It is advisable to avoid using or consuming fenugreek if you are pregnant.

There is also a fair body of evidence to suggest that fenugreek can help with diabetes and blood sugar levels. Studies in 1988 and 2005 gave evidence of this.

However, a review of studies on fenugreek seeds in 2014 argued that “trials with higher methodology quality” were necessary for a more “conclusive” determination on its efficacy.

Another pair of studies in 2009 and 2010 found that fenugreek seeds can have a small but significant effect on appetite control, helping those looking to lose weight without being ravenously hungry. 

Two more studies in 1993 and 1997 found that fenugreek can help lower cholesterol.

Finally, and most importantly for skin and hair care, studies in 2008 and 2013 helped affirm that fenugreek can be used to soothe inflammation. This would seem to go along with some of those anecdotes of this substance’s skin-soothing properties.

Does Fenugreek Oil Work for Hair Growth? What About Other Hair Care and Scalp Benefits?

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1. Anti-Inflammatory Properties

As alluded to above, fenugreek oil has anti-inflammatory qualities, and that’s a big deal when it comes to proper skin and hair care. Few things can wreak havoc on your skin and hair more than inflammation.

Just as you wouldn’t be able to grow fenugreek plants in soil that is dry and lacks life-giving nutrients and moisture, the same holds true for your hair and scalp.

What’s more, inflammation is one thing that tends to snowball when not addressed. Fail to do something about scalp irritation today, and you may be looking at anything from dandruff to hair loss tomorrow.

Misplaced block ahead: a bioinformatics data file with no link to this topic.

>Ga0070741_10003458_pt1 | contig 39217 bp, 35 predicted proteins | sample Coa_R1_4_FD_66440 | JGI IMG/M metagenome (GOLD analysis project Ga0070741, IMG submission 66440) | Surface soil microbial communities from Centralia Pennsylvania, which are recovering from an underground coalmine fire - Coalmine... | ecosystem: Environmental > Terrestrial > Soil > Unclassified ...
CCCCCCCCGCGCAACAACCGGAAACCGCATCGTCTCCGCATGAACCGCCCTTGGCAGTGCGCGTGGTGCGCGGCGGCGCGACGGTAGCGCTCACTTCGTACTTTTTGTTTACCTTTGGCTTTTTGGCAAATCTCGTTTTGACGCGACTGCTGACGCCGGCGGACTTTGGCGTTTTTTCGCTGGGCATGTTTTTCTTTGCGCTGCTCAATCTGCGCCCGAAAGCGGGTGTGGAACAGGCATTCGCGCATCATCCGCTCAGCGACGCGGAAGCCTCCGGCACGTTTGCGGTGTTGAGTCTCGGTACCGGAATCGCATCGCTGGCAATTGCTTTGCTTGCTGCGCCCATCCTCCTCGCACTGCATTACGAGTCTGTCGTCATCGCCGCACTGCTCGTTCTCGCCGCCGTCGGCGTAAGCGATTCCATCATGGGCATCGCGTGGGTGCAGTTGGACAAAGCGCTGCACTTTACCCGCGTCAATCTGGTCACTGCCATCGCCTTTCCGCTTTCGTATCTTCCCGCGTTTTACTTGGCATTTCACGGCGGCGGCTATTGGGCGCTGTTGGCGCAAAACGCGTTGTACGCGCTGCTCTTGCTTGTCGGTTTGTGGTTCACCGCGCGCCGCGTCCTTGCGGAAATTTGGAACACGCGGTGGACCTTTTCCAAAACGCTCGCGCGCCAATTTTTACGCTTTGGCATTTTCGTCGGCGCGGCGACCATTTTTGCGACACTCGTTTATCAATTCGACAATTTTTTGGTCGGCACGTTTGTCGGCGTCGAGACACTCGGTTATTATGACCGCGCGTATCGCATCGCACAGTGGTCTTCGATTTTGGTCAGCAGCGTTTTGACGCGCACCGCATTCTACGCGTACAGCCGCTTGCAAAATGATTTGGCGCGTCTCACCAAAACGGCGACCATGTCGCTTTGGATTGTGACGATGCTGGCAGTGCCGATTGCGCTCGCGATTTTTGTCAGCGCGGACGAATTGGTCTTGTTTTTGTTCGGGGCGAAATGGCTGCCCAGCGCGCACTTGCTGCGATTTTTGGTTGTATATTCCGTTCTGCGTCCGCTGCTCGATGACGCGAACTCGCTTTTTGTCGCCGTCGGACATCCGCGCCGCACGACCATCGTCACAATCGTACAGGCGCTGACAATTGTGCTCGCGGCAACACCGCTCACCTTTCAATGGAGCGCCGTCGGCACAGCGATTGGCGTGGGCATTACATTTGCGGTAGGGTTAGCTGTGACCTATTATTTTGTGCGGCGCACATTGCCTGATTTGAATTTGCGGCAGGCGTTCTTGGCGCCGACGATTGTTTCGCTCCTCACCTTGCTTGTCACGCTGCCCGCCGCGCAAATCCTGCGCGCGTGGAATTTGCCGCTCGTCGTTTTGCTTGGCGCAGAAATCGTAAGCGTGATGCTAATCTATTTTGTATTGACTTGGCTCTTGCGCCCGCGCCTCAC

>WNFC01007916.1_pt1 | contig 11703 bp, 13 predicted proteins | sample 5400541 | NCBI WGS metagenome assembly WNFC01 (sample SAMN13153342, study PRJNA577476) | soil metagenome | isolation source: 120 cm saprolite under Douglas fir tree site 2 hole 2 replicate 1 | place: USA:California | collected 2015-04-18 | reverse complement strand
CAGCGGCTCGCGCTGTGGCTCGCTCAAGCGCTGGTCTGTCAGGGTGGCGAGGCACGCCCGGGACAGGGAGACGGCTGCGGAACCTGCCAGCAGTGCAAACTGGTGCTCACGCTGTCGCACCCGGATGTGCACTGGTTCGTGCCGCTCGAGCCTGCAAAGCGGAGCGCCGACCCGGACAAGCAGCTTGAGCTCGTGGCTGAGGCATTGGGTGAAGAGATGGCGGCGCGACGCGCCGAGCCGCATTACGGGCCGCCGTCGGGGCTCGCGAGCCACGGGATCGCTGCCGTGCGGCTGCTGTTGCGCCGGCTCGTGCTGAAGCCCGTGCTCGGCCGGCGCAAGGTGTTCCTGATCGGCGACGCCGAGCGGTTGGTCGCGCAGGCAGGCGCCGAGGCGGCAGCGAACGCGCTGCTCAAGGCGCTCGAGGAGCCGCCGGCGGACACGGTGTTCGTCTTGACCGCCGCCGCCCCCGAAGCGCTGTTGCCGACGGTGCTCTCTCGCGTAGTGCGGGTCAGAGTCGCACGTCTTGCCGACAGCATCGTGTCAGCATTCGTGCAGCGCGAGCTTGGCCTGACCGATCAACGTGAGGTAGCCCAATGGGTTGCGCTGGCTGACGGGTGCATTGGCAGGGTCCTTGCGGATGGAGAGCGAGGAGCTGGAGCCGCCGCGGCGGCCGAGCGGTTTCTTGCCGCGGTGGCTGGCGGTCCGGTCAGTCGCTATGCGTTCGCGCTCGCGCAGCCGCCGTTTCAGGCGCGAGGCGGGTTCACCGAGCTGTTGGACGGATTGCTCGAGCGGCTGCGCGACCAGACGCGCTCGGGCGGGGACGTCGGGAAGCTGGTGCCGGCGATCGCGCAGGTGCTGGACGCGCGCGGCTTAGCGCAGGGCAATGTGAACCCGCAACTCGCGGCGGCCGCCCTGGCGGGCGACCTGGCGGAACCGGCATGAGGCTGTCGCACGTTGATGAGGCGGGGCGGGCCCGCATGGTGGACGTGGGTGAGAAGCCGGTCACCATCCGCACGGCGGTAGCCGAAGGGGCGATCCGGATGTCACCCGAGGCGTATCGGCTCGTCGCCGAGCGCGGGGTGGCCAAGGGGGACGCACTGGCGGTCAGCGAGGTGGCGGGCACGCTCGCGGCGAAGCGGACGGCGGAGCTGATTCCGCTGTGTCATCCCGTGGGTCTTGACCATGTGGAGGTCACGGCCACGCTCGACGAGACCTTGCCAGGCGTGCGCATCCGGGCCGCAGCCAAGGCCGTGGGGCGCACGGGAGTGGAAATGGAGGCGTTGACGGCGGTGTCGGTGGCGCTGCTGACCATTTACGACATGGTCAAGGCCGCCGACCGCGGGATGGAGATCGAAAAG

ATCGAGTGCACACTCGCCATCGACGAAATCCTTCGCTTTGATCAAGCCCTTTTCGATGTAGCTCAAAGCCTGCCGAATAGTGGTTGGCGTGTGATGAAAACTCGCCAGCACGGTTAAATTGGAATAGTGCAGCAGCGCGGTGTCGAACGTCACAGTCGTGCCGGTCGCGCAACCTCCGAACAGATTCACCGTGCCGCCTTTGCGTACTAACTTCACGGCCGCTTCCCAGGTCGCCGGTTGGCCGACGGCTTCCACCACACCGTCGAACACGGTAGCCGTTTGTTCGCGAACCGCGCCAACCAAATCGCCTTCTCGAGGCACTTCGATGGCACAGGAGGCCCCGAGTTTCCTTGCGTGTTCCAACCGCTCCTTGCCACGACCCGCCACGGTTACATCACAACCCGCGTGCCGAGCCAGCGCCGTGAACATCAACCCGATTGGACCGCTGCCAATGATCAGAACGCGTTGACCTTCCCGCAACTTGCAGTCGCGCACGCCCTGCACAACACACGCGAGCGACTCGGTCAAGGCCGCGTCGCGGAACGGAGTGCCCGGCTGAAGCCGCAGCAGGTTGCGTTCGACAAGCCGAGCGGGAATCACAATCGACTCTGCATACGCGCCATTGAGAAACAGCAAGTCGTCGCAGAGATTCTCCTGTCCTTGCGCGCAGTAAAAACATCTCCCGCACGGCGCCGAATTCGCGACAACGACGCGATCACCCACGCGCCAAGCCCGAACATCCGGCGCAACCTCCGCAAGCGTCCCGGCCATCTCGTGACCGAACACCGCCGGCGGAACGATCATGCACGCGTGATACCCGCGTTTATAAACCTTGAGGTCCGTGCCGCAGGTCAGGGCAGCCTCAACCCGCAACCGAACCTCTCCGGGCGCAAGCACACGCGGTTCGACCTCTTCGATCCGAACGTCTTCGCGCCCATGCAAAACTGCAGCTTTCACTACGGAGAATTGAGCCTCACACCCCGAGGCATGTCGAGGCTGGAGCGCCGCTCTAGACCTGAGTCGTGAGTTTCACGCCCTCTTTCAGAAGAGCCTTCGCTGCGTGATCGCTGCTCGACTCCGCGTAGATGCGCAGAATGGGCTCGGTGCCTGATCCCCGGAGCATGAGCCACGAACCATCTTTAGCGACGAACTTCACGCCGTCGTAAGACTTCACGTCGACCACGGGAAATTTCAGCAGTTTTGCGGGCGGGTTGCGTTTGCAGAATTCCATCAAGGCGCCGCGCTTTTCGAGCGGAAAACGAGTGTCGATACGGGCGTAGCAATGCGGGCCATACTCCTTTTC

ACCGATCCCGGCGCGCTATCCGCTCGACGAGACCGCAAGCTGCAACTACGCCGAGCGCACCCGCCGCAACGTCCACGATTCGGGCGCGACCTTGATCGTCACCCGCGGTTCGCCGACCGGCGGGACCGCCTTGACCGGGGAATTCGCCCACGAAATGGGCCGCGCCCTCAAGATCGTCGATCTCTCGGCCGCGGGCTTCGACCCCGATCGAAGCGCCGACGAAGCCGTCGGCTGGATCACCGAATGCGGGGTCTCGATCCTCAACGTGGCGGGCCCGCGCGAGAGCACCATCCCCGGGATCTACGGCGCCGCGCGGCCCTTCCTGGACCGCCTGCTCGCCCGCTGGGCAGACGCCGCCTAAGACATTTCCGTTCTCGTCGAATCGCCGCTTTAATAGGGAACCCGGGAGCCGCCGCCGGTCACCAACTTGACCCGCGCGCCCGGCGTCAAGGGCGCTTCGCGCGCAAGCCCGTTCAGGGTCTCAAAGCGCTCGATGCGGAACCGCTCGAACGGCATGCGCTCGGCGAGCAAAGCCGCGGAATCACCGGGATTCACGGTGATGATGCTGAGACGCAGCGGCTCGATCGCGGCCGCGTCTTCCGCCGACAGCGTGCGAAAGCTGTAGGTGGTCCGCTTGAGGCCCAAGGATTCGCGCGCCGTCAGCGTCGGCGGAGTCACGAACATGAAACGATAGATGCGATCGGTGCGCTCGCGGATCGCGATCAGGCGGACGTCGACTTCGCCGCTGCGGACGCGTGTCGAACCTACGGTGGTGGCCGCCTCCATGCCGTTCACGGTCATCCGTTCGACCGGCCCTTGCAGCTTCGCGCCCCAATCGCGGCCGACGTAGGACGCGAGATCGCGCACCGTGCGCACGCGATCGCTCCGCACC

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Dandruff, in particular, can arise from a dried-out scalp. The inflammation and dried skin can cause follicles to become looser and thus more prone to fall out, along with an unfortunate flutter of dry skin flakes.

You obviously don’t want any of that to happen, which is why you’ll want to make sure to keep your scalp properly moisturized and smooth out any rough patches.

While it remains an open and largely anecdotal question how well fenugreek oil can do this, the fact remains that studies, as well as thousands of years of anecdotal evidence from different cultures, all seem to suggest that it is at least somewhat potent in this regard.

2. Antibacterial Agent

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Bacterial infections are another potential cause of dandruff. Besides this, however, there are many ways bacterial infections can cause your scalp and hair problems, which is why it is essential to take preemptive action. Fenugreek powder contains saponins, which have antifungal and antibacterial properties.

3. Antioxidant Properties

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If you have looked at any of the most popular diets over the past couple of decades, chances are you have heard about how antioxidants can help your health in a variety of ways.

One aspect of their powers that is not talked about as much, however, is how antioxidants can help with skin and hair care.

This stems from the fact that antioxidants can stave off free radicals, which are unstable molecules that, when stimulated by things such as UV rays or cigarette smoke, can cause skin or hair to age more rapidly.

You don’t want your skin to start to sag or your hair to start falling out prematurely, so it’s necessary to try and counteract free radicals, and one way of doing that is by employing antioxidants – and thankfully, fenugreek oil has plenty of them.

4. Adds Shine

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For as important as it is to ensure that your scalp and hair are kept in good health, let’s be honest – we’ve also been fixated on the cosmetic side of things for thousands of years.

While we may not use the sometimes questionable substances of Ancient Egypt (though, to be fair, every age’s beauty fads have their ugly side), they were right about fenugreek.